A recent forum thread started me thinking about the “tensions” between a game setting and a game system. Specifically rulesets and worlds published by the same company (not like Peter’s use of FR for his RM game). Certainly Greyhawk and Forgotten Realms were designed to incorporate the full breadth of the D&D rules, but what issues are created when a game world doesn’t fully embrace the system it’s meant to support? MERP is a good example of this. The original modules used the RM rule set, but that rule set never really fit the low magic world of Tolkien. ICE eventually introduced MERP, which stripped out many of the professions to better fit the setting.
So let’s examine RM (in all its’ variations) and Shadow World. The two always seemed slightly “out of phase” to me. While some argue that SW is very “kitchen sink”, it has elements and mechanisms that break from normal RM standards. RM’s origins as a slot in system meant that it duplicated a lot of D&D material and had quite a bit of generic content. Shadow World however, is a very specific setting that often throws away RM rules or requires some re-calibration to make things work just right. Some examples:
- Gods, death and resurrection. RM spell law contains specific rules about resurrection, lifekeeping and death but doesn’t make any inferences about the larger world and how that might work. Shadow World has Eissa, the Goddess of Death who appears to be the “gatekeeper” to the afterlife. But this begs a whole set of questions. Does this gateway to the afterlife only appear on Kulthea or is there a standard mechanism throughout the universe? How does Eissa control this gateway given that the Lords are more extra-dimensional beings than real gods? As discussed in the previously noted thread, can other Dieties provide resurrection powers to their priests?
- The planes. D&D has a well fleshed out world of planes and other dimensions that tie into specific spells and effects. RM describes the Void and demonic planes, has spells about summoning demons and other entities but it’s all very general. SW embraces and used the Pales much more but doesn’t really touch upon other dimensions.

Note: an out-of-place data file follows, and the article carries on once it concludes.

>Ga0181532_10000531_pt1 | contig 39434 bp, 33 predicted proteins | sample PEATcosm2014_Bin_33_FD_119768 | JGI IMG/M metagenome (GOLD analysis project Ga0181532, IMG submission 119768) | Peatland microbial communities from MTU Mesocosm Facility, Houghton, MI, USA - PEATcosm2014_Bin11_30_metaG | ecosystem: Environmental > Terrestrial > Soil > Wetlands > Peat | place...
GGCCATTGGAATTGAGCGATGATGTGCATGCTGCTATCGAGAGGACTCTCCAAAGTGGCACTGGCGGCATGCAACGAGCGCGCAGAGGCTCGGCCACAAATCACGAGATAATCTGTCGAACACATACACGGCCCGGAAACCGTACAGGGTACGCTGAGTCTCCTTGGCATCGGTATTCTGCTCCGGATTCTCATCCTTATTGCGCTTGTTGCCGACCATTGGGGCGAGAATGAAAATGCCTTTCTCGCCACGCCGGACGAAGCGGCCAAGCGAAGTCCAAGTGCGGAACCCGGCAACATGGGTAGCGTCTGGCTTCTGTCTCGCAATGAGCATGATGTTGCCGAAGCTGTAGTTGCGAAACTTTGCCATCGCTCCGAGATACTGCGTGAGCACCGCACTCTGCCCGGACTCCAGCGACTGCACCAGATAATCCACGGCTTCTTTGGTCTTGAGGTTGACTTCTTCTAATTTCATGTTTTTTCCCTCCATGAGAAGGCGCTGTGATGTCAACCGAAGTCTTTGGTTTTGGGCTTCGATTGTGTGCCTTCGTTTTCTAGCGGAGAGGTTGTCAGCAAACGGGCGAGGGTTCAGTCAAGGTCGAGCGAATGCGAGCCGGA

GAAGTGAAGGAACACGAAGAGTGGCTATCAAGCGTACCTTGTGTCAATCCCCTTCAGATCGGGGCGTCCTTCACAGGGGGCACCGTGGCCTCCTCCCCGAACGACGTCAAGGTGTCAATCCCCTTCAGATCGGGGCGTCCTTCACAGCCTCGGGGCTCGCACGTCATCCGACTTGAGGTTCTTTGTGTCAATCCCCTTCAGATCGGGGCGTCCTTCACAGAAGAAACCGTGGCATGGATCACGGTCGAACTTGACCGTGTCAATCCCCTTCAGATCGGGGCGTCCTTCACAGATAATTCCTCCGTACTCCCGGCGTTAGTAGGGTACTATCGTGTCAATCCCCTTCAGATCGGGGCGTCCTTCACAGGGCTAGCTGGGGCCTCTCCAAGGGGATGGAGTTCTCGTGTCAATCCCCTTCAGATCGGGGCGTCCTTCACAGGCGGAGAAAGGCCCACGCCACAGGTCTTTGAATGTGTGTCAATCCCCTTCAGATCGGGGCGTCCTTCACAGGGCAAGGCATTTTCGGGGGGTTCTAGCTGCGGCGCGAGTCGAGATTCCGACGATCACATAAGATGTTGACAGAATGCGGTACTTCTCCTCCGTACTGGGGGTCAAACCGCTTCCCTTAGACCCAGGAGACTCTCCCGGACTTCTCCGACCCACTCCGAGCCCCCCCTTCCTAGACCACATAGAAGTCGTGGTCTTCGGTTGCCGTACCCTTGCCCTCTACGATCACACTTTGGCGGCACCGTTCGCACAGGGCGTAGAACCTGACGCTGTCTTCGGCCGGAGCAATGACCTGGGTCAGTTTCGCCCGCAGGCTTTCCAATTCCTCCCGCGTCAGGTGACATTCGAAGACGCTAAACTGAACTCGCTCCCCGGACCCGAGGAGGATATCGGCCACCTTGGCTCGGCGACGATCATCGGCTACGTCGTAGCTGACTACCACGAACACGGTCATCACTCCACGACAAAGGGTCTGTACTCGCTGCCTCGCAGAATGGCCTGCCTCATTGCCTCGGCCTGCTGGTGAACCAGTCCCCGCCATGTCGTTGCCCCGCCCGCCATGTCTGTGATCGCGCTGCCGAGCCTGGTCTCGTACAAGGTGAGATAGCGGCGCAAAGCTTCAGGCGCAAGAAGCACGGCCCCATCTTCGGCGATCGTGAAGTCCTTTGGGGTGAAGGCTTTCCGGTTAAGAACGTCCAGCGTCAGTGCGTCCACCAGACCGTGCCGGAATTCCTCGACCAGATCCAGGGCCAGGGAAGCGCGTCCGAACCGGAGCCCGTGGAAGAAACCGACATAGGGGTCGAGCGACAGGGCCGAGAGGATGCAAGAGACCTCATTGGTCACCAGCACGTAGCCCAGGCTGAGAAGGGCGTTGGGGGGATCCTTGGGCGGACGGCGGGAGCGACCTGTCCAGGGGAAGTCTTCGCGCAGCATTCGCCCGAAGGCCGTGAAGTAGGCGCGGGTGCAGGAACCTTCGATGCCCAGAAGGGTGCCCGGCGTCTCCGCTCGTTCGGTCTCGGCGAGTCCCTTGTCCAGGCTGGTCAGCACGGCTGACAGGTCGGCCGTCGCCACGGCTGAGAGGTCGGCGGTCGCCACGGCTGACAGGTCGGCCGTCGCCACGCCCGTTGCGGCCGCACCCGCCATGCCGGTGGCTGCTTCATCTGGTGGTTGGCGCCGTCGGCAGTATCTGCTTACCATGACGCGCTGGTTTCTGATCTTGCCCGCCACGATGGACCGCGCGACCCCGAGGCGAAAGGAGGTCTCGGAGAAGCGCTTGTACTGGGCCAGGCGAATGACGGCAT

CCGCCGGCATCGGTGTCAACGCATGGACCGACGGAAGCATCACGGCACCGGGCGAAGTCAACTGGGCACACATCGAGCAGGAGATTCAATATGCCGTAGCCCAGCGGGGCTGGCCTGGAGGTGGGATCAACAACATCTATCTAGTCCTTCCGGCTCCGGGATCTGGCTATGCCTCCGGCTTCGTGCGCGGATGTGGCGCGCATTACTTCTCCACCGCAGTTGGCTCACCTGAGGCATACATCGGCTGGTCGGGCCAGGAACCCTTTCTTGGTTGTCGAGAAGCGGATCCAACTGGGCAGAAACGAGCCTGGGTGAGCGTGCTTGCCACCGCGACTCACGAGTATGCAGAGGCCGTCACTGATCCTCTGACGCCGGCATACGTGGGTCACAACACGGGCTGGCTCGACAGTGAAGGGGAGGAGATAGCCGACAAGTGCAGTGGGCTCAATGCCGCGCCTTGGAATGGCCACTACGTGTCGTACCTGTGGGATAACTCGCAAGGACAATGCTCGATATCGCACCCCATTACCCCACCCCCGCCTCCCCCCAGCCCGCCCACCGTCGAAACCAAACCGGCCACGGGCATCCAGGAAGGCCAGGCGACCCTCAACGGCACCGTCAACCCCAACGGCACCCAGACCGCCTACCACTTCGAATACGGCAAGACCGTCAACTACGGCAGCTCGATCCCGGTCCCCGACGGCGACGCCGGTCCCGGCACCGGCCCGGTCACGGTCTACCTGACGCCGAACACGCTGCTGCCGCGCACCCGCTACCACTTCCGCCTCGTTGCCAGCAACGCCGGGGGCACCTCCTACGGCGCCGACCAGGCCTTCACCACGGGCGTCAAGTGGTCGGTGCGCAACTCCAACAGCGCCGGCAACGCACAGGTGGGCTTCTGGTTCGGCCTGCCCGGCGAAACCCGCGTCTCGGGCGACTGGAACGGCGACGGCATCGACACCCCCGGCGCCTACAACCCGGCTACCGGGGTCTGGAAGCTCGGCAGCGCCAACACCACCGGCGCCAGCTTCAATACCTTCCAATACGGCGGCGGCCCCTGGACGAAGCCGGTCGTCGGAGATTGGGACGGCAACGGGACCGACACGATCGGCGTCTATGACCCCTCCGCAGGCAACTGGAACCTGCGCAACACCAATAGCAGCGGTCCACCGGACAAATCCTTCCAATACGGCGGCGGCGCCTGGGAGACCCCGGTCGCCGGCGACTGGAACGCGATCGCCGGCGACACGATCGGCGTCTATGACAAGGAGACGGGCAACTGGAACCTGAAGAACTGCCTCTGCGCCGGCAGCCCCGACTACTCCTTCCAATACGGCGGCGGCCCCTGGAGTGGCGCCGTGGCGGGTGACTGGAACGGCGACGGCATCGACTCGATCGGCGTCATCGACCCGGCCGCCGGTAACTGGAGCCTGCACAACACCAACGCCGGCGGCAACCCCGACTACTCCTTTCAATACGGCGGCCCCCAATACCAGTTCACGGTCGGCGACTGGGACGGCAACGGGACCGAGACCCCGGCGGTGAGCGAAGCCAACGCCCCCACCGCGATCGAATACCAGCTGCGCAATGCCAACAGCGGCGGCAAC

- What are undead? RM has the usual suspects: Mummy, Vampire, Wraiths, Shadows etc but are they anchored evil souls? Summoned spirits? Cursed individuals? If they are souls how does that work with #1? Can Eissa block souls from being dragged back to Kulthea?
- What are the Navigator and Loremaster Base lists? Reviewing the NPC stats, Loremasters and Navigators are all assigned standard RM professions but also have access to these new added organizational base lists. How does that work? Should be ignore it since they are NPC’s?
- I already blogged about my disdain for D&D style Giants, but the full roster of RM creatures doesn’t really work in the specific SW setting.
- There isn’t much discussion about advanced technology in RM, but SW brims with it.
- SW is enveloped with the flows of Essaence (not to be confused with the Essence Realm). This magical energy is then….parsed into three different unique flavors? Doesn’t it make more sense to just have the Essaence be the “motive” power for spells rather than this cumbersome split into three realms energy types, each with its multiplier devices? And then you have the Hybrid realms which mix them back together…
This ambiguity between RM and Shadow World is much different then Numenera whose rule set and setting were created hand in hand. The setting informs the rules and the rules drive the setting. Is there a solution? Does there need to be one? Perhaps not, but it probably doesn’t help to have this divide between the rules and the setting. Like MERP before it, I think the Shadow World setting would be helped by having a modified RM rule set.
Can you think of any other companies that have a rule set and setting that don’t quite match up?